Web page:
The LED 118 of the optical isolater 117 conducts and becomes lighted when the driver 116 receives a high voltage (the digital supply voltage) from the oscillator 100. The LED 118 does not conduct or light when the driver 116 receives a low from the oscillator 100. The phototransistor 119 responds to the light from the LED 118 by becoming conductive upon receiving such light. An oscillating signal may be thereby produced at the output of the isolation circuit 115. When the oscillator 100 is not oscillating, the output of the phototransistor 119 is high.

The electronic current limiter 130 serves two functions: to limit the current in the telephone line a to less than approximately 50 mA; and to limit the current to lower values reponsive to the optical isolator 115. In limiting the current to less than 50 mA, the 10 ohm resistor 131, which for purposes of this embodiment is capable of dissipating at least one watt, produces a voltage proportional to the current through the telephone line a. As the current through the telephone line a nears 50 mA, the voltage across the 10 ohm resistor 131 approaches 0.5 V; the second transistor 133, which, for the purpose of this embodiment, is a silicon transistor, then becomes conducting. This diverts the current supplied by the normally on phototransistor 119 away from the base of the current control transistor 132, causing it to become less conducting or nonconducting. In such manner, a quiescent state is reached, even though in the absence of the current limiter 130 the current might reach much higher than 50 mA.

The current limiter 130 can serve to reduce the current to values lower than the 50 mA limit by varying the conductivity of the current control transistor 132. In this manner, an alternating interruption is achieved by the coupling of the oscillator 100 to the current control transistor 132 by the isolation circuit 115. The phototransistor 119, which is normally conducting, alternately becomes nonconducting, which causes the current control transistor to alternately become nonconducting, reducing the current in the communications line a to zero at each interruption. By causing the line current to fall to zero, residual voltage on the long line caused by its capacitance to ground is discharged. This operation of the current limiter 130 may be described as providing a variable resistance which alternately varies responsive to the isolation circuit 115 output, or more simply as a current limiter in which the value to which the current is limited may be reduced and restored. The rise and fall of the current in the telephone line a is sufficient to activate the electromagnetic buzzer k.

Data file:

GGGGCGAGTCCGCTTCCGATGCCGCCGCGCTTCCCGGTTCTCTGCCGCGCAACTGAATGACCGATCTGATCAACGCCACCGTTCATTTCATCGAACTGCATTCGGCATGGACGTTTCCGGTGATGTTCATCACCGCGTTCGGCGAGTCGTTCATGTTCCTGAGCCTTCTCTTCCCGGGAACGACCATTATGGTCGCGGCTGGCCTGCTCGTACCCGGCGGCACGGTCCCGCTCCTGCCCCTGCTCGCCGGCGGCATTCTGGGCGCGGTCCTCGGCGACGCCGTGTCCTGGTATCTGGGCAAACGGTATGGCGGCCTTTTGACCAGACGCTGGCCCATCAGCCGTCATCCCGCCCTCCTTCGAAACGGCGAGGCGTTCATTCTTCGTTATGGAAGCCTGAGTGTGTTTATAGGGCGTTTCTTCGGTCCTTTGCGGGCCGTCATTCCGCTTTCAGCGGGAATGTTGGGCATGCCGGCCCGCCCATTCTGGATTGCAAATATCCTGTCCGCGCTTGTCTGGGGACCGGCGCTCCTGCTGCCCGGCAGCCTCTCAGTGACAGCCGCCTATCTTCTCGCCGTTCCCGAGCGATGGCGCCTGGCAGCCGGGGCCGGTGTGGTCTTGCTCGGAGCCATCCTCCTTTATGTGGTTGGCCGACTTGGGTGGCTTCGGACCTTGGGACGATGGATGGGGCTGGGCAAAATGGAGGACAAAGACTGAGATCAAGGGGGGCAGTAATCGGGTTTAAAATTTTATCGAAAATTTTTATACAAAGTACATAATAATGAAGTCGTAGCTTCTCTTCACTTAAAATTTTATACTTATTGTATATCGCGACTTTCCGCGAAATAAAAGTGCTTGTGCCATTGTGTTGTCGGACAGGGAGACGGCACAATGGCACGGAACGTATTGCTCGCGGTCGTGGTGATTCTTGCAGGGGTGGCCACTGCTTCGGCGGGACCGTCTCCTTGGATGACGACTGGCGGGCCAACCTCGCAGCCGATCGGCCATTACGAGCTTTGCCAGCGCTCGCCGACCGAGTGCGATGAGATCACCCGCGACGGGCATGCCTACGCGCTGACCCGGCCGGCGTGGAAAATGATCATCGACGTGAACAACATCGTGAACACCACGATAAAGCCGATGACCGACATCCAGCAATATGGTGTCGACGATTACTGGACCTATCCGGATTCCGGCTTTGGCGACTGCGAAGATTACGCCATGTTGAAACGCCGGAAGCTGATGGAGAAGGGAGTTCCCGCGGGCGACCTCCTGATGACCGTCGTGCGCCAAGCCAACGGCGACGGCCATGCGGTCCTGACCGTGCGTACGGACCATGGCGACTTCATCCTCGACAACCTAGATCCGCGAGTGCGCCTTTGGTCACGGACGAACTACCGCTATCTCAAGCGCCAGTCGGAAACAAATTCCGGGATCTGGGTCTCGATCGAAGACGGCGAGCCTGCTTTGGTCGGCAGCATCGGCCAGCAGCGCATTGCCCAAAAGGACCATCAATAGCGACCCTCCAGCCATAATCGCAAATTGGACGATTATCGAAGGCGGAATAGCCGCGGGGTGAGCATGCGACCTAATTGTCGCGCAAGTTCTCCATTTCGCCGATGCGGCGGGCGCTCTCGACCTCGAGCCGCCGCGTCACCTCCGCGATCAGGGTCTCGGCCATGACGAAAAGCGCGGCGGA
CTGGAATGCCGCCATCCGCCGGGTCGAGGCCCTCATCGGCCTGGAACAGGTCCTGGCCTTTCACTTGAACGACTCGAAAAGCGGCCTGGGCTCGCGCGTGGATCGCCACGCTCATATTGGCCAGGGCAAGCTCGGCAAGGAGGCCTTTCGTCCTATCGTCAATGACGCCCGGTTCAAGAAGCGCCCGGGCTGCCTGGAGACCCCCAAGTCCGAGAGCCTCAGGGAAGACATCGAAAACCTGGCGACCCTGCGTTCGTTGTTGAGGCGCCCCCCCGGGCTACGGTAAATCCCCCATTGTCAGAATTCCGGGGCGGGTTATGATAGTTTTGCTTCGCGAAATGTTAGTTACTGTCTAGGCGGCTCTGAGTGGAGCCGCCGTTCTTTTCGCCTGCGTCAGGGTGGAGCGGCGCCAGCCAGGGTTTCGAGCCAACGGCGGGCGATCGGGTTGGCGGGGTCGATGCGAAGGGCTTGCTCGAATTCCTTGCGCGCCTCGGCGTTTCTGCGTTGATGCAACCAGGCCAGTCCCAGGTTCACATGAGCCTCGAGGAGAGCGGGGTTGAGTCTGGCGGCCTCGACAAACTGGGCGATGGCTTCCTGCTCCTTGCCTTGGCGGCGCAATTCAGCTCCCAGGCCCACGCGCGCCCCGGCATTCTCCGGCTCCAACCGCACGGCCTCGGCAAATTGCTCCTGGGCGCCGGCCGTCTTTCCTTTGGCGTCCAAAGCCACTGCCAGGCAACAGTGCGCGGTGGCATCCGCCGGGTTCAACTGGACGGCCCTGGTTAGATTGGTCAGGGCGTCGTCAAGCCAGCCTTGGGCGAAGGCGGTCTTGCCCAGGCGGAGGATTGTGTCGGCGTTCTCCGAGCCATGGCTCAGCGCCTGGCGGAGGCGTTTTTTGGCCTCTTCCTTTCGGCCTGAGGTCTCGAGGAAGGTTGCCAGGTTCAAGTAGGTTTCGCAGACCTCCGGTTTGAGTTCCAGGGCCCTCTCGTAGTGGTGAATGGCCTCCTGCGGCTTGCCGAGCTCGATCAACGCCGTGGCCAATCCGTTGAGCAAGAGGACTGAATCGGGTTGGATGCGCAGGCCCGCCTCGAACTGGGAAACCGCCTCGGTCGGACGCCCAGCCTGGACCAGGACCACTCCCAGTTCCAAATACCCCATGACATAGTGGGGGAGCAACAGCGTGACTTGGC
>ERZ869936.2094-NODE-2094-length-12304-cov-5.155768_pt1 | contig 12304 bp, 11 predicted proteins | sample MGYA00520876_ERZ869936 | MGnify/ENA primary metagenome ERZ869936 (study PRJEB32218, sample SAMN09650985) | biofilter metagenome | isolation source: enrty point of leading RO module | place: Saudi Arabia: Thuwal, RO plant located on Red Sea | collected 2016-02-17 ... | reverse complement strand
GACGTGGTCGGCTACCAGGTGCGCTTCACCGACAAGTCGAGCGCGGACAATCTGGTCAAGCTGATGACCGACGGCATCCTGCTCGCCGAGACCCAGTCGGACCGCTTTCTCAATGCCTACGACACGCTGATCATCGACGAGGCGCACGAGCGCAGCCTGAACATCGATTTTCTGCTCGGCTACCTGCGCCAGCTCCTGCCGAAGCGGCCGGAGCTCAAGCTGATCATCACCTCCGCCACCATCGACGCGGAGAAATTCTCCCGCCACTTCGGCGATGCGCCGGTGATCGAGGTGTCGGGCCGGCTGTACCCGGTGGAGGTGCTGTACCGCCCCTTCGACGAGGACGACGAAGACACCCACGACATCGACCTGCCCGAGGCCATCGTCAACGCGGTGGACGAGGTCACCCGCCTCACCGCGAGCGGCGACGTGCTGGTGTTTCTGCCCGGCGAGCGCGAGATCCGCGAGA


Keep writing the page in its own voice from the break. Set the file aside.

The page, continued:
Summing up, when the two-position switch m at the protected premises f is switched to the night contact p from the day contact n, and the current falls from 30 mA to 20 mA, the monostable multivibrator 65 goes low for 3 seconds. During that time, the oscillator 100 produces a square wave output, to which the current limiter 130 responds by providing alternating interruptions of the current. This rings the buzzer k.

The advantages of this system are numerous. By providing alternating interruptions or reductions in the current in the telephone line a instead of switching in an alternating power source, the necessity for an extra power source is eliminated, and time intervals in which there is no monitoring are minimized. The insertion into the circuit of condition verifying devices is facilitated; and the current limiter 130, useful for limiting the current in the telephone line a, is put to an added novel use.

Second Embodiment:

A second embodiment of the present invention, as shown in FIG. 2, utilizes state-of-the-art integrated circuitry in automatic ringback apparatus capable of simultaneously handling signals from as many as 144 separate premises in this construction.

This embodiment similarly embodies the following elements and circuits of the previously described embodiment: the telephone line a, the grounded positive power source b, the protected premises f, the sampling resistor 10, the input circuit 11, the variable offset voltage source circuit 20, the voltage divider circuit 30, the comparator circuitry 40, and the oscillator 100. In addition, the EXCLUSIVE OR gate 51 of the previous embodiment is likewise included, and supplies identical digital signals as in the previously described embodiment.

The output of the EXCLUSIVE OR gate 51 and the accompanying output from the second comparator operational amplifier 42, along with a line from the output of the oscillator 100, form three inputs of a buffer-inverter integrated circuit 80. The buffer-inverter 80 has six inverters, three receiving the three above described inputs indicating the status of remote premises N. The remaining three inverters are used to indicate the conditions at another remote premises specified as premises N-1, shown in FIG. 2. The six outputs of the buffer-inverter 80 are merely its inputs inverted.

The outputs of the buffer-inverter 80 are connected to inputs of a microprocessor integrated circuit 81, along with lines from 142 other premises, as shown in FIG. 2. The microprocessor 81 is connected to input-output circuitry; for example, a printer 82 which indicates the conditions of each remote premise. In addition, the microprocessor 81 has an output to the oscillator 100 which, as did the logic circuit 50 of the previous embodiment, indicates when a ringback signal should be given. The microprocessor 81 may include a verifying timer, so that a ringback signal is only produced during early evening hours, as described in the previous embodiment. Because of the capability of the microprocessor, it will be obvious to impose other desired verifying conditions.